When 11 Honoré’s founder Patrick Herning and Danielle Williams Eke, the brand’s design director, began brainstorming around the idea of a private label late last year, the pair focused on one thing: client needs. Since its launch in 2017, the plus-size e-tailer has catered to a demographic long ignored by conventional fashion retailers. By offering designer wares from Marc Jacobs and Mary Katrantzou in sizes 12-20, they helped to take the conversation about size-inclusivity into the world of luxury. Given that polished aesthetic and runway focus, the in-house collection had to complement the existing lineup. “The intention of the private label was not to introduce something that is already out there,” shared Herning on the phone from Los Angeles. “It was to identify that blank space and fill that void.” Achieving that goal required data and plenty of it. “We took a deep dive and competitive analysis of the plus-size landscape,” says Williams Eke. “We wanted to know what customers weren’t getting from those brands and how we could touch on all those points.”
The 24-piece debut, which will release in three drops appears to do just that. Understated and easily accessorized, it hits the sweet spot between refined workwear and work-from-home comfort, composed of neutral separates with a splash of blue-grey. For Williams-Eke, the mood is equal parts 1980s power dressing and modern minimalism. “We loved Donna Karan and her seven easy pieces,” she says, referring to the iconic 1985 collection that launched Karan’s career. “It’s about versatility and being able to create a wardrobe that suits your lifestyle.” The Karan comparison feels apt; the unfussy sophistication of the clothes make them particularly appropriate for careerists in search of their next Zoom-ready look, be it a bias cut slip dress with hidden pockets or a sophisticated take on the sweatsuit. Currently, the workwear options for plus-size consumers are limited, with few brands delivering the kind of luxury in which 11 Honoré specializes. “We’ve always been an aspirational destination,” says Herning. “The audience is smaller when you’re talking about a piece that is $1,500, but when you have an average price point of $300, that audience grows.”
Connecting to said audience meant paying attention to the details. The pricing had to be right for starters. With its most expensive item topping out at $568, the collection is comparable to many contemporary lines. The extended size range (the collection goes from 12 to 26) also underwent an extensive fitting process with crowdsourced feedback. “The great thing is that our office is full of customers, and they were able to tell us so much in terms of the fit and size checks,” says Williams-Eke. “Fit is where a lot of brands get it wrong. Some still fit on dress forms instead of people. [When you do that], you don’t get to see how it works on a woman and what to adjust.” Special features were added to address concerns specific to sizes 12 and up: the ice blue slip dress in the new collection has straps wide enough to conceal bra straps and each blouse includes a hint of stretch to address subtle differences in shape.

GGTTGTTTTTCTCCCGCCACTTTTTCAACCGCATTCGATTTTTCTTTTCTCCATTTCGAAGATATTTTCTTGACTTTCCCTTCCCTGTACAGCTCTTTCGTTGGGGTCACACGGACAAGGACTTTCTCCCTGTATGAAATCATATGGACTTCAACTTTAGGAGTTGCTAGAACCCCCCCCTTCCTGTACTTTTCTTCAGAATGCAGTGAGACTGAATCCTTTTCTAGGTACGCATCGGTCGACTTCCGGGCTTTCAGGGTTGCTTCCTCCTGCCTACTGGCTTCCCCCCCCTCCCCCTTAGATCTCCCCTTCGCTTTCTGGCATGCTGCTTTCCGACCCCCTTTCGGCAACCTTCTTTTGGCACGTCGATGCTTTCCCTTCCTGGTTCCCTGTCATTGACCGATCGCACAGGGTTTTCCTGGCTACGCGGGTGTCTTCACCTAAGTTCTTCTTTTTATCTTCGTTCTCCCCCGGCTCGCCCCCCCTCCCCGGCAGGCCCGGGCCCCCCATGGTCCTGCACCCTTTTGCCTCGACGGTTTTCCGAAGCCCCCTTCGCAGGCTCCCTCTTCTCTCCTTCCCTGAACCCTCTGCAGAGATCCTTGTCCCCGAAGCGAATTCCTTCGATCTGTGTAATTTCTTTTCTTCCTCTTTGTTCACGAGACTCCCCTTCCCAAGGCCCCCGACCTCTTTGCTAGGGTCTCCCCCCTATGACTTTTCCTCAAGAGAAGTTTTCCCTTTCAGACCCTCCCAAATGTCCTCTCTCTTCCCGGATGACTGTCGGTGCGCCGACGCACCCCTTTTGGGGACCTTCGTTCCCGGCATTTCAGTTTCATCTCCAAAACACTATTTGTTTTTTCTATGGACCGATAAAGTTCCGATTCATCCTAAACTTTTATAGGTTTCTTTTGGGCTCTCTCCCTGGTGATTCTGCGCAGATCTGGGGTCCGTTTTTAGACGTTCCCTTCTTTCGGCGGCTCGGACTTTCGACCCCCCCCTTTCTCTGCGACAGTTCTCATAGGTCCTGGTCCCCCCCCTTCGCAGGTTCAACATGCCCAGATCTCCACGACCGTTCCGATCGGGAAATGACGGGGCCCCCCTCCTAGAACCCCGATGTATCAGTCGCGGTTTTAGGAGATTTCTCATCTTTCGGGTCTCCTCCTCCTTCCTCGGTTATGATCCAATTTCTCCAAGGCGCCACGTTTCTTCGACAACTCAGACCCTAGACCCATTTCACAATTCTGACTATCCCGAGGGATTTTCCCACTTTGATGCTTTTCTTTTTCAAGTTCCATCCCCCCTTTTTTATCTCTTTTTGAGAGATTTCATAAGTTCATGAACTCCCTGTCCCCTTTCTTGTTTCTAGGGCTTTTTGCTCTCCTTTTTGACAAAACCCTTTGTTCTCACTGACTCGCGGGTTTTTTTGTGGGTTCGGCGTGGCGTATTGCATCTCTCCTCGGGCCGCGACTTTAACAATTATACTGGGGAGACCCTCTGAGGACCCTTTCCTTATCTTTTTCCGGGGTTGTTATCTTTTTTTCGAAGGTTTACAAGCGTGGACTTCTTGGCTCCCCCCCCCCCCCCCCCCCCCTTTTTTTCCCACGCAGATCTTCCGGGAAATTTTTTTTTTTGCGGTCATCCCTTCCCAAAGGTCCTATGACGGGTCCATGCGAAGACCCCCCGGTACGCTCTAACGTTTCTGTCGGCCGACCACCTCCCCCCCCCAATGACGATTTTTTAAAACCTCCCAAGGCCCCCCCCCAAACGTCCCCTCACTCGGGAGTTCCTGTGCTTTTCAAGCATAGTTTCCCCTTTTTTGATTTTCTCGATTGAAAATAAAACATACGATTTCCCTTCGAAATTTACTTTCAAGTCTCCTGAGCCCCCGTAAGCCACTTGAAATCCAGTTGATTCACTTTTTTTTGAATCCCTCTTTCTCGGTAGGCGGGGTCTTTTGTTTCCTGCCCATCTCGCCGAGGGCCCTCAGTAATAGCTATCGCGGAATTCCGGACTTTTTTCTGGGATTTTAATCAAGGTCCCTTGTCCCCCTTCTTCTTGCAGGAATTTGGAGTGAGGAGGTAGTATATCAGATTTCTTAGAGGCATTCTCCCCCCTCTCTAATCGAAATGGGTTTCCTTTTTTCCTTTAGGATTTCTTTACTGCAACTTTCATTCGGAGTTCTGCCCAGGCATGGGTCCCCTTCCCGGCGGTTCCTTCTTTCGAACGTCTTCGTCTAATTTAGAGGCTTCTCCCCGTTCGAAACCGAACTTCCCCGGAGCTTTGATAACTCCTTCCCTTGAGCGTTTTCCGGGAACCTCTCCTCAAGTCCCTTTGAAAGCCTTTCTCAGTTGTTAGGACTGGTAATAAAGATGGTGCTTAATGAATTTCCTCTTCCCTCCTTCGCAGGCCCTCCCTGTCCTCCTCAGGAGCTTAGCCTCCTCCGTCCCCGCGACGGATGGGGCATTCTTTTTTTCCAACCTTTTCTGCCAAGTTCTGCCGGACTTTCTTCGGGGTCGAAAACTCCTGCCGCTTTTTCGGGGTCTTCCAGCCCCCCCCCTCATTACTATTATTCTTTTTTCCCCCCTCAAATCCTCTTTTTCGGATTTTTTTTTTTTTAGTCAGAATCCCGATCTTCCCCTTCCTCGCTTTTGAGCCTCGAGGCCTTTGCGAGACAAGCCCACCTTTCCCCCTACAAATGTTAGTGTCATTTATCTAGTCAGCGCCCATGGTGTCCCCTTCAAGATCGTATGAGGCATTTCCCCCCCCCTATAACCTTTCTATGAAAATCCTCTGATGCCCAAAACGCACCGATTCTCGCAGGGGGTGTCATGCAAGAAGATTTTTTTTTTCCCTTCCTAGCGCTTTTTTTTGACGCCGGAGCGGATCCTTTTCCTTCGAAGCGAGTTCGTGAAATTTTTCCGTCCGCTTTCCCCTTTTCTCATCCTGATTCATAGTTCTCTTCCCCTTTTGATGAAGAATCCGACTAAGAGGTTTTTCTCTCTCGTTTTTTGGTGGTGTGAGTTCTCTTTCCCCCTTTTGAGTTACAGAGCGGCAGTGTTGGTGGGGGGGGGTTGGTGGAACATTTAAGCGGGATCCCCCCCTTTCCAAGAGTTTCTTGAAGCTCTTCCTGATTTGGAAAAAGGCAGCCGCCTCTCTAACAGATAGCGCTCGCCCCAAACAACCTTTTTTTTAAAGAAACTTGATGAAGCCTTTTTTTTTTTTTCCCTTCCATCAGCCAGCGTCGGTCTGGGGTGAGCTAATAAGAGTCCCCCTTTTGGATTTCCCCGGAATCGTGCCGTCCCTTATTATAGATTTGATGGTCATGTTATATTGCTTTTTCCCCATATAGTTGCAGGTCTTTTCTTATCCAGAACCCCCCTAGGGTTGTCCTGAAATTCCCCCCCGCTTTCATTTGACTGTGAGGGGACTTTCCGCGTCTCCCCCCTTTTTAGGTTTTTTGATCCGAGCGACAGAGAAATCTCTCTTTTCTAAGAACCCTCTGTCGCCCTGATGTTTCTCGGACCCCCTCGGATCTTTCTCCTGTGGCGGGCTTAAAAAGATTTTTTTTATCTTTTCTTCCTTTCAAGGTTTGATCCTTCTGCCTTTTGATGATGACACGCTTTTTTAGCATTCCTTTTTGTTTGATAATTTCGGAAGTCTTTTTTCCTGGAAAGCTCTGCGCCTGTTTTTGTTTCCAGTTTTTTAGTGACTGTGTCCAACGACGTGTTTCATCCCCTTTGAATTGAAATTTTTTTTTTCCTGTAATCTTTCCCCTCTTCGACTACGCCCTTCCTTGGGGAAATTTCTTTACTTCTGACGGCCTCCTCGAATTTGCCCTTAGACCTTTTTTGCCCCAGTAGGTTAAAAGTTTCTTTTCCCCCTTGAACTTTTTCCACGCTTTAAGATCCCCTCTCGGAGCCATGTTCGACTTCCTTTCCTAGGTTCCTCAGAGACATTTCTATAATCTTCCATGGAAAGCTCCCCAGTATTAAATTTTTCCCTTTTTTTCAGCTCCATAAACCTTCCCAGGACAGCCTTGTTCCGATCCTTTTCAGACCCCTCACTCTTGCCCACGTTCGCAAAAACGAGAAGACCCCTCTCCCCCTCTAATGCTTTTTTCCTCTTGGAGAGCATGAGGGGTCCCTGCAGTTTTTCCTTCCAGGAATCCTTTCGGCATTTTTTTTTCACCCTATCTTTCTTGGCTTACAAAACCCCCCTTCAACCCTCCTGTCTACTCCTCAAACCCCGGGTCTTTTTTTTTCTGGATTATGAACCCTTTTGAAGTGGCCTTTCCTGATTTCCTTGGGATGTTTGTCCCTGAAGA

The private label marks 11 Honoré’s first launch since the pandemic hit, a move many might consider a risky proposition. Still, Herning and Williams-Eke have navigated the obstacles that come with production delays and working remotely with a steady hand. Admittedly, the pandemic has prompted a shift in customer attitudes and buying patterns, though Herning is confident there’s still room for glamour. “It’s going to take a moment as we’re all reevaluating, but the beautiful thing about this collection is that it compliments how we dress today,” he says.
For Williams-Eke, the designs reflect many of the things she has been in search of for her own wardrobe. “I’ve always struggled with finding my go-to brand, whether it be contemporary or fast fashion,” she says. “Being plus size, you have to hop around to so many different places, whether they be contemporary or fashion, just to be able to find things that you love.” With her first drop launching today and a second athleisure-focused capsule already in the works, the designer is hopeful 11 Honoré will become a mainstay. Says Williams-Eke, “I hope that women look to us first and we become their go-to.”